3. Design Genuine Conversational Interactions With Employees
    Conversation is a great mechanism for establishing a connection between people and institutions. It’s likely that between the pandemic and various crises that have occurred over the past several months, both employees and employers are exhausted — and more isolated than ever.

    Sometimes, the energy to check in feels like moving a mountain; the same goes for responding to a check-in. But if a company wants to address their employees’ increased anxiety to mitigate potential decreased engagement, expanding your external-facing chatbot to help check in with internal employees could signal that the organization is invested in trying multiple ways of staying connected. Chatbots can be great outlets for users who wish to confide in an entity that won’t judge them or assess their tones against the company’s party line.

For example, use it for daily check-ins for employees who have already been notified they have been exposed to someone with COVID-19: “Have you tested positive or are you experiencing any COVID symptoms since the last check-in?” Share daily wellness tips or use it to announce or provide access to new benefits (if the employee opted in). Position it as a tool that employees can use to find the right help, rather than a monitoring tool. Not everyone will want to use it, but if those who do find it valuable, your entire organization will benefit.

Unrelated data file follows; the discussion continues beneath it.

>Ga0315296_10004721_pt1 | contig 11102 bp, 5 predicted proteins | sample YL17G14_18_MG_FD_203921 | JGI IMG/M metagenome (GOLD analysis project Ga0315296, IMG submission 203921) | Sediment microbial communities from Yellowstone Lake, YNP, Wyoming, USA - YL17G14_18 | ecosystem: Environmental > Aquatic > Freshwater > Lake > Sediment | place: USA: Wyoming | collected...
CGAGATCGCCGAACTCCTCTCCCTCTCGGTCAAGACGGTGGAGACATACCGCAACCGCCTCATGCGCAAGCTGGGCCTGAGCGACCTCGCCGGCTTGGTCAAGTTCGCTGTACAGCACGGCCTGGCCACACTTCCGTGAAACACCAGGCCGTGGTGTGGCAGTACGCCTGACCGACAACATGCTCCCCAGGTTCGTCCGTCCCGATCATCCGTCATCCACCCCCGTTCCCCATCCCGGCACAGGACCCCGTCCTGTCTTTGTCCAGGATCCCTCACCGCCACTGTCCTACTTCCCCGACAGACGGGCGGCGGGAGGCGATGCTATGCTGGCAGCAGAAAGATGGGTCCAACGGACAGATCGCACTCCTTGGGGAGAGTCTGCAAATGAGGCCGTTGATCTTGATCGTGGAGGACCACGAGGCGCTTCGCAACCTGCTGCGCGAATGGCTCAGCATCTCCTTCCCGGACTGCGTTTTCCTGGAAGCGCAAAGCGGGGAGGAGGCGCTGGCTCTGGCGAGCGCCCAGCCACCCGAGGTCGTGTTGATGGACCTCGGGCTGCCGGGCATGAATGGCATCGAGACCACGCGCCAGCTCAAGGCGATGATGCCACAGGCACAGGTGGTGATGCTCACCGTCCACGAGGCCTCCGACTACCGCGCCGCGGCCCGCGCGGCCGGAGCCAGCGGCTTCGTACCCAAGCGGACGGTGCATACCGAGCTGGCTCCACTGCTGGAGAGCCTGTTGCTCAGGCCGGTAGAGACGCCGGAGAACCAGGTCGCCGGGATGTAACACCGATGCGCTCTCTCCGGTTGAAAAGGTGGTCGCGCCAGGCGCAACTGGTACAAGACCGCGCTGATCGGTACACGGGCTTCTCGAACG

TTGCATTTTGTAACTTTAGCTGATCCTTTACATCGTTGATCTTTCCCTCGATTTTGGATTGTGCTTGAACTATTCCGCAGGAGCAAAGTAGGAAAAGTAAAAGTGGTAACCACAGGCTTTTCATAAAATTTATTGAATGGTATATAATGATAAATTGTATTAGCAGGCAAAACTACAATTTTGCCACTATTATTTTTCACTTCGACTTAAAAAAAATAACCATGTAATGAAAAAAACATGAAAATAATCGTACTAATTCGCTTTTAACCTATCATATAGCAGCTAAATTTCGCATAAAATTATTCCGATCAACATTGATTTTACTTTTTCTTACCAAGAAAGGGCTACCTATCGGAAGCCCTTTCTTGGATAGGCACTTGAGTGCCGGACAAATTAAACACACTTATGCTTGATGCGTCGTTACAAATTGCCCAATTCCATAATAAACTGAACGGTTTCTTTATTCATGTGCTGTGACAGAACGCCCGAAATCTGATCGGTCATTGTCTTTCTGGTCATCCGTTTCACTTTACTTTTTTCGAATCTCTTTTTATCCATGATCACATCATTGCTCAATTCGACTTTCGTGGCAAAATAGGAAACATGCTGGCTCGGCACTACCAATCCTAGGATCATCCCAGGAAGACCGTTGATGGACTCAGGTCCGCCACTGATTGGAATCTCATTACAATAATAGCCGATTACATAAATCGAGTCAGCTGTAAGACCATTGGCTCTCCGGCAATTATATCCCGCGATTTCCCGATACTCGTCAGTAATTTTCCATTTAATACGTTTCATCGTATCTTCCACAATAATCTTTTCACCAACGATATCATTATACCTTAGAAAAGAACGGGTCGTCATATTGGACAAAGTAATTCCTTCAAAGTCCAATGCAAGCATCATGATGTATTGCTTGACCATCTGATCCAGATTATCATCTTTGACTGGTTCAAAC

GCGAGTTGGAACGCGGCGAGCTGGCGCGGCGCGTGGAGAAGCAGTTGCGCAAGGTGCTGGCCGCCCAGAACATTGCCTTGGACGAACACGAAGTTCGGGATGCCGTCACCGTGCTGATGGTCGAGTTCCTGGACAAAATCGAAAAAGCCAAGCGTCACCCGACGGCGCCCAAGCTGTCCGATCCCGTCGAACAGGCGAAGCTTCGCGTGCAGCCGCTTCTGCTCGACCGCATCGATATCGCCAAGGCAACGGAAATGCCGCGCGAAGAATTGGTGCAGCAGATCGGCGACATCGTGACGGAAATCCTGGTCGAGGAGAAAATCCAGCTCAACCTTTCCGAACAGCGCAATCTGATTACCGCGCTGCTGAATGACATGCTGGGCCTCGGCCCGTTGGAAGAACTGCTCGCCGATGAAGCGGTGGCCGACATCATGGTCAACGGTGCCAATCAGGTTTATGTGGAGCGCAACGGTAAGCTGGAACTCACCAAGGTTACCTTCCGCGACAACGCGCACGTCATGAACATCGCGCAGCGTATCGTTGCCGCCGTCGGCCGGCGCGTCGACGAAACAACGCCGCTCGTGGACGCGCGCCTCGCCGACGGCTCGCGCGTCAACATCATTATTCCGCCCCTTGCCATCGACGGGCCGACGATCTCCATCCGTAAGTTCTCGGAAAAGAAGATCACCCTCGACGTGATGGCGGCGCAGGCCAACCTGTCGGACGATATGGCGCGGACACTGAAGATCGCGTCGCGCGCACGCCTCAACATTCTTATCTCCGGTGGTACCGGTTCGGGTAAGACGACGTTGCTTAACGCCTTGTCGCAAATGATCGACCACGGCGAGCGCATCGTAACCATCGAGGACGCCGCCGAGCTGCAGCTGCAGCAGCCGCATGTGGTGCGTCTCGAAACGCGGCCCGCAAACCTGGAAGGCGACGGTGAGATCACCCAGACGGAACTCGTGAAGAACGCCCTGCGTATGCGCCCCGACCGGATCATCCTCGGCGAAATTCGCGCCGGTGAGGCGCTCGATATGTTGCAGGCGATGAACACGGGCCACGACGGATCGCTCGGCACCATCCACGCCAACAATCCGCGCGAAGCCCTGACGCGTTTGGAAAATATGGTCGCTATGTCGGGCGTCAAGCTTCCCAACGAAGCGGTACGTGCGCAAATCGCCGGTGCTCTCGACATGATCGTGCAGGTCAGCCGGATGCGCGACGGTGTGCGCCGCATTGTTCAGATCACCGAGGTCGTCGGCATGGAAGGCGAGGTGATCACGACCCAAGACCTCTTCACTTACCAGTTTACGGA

Written by Greg Bennett.

Track Latest News Live on CEOWORLD magazine and get news updates from the United States and around the world. The views expressed are those of the author and are not necessarily those of the CEOWORLD magazine. Follow CEOWORLD magazine on Twitter and Facebook. For media queries, please contact: info@ceoworld.biz

Greg Bennett
Greg Bennett is Conversation Design Principal at Salesforce, leading the company’s first dedicated Conversation Design practice since its inception. An academically trained linguist, he works to empower businesses to craft natural, helpful conversations with their users. Greg Bennett is an opinion columnist for the CEOWORLD magazine. Follow him on LinkedIn.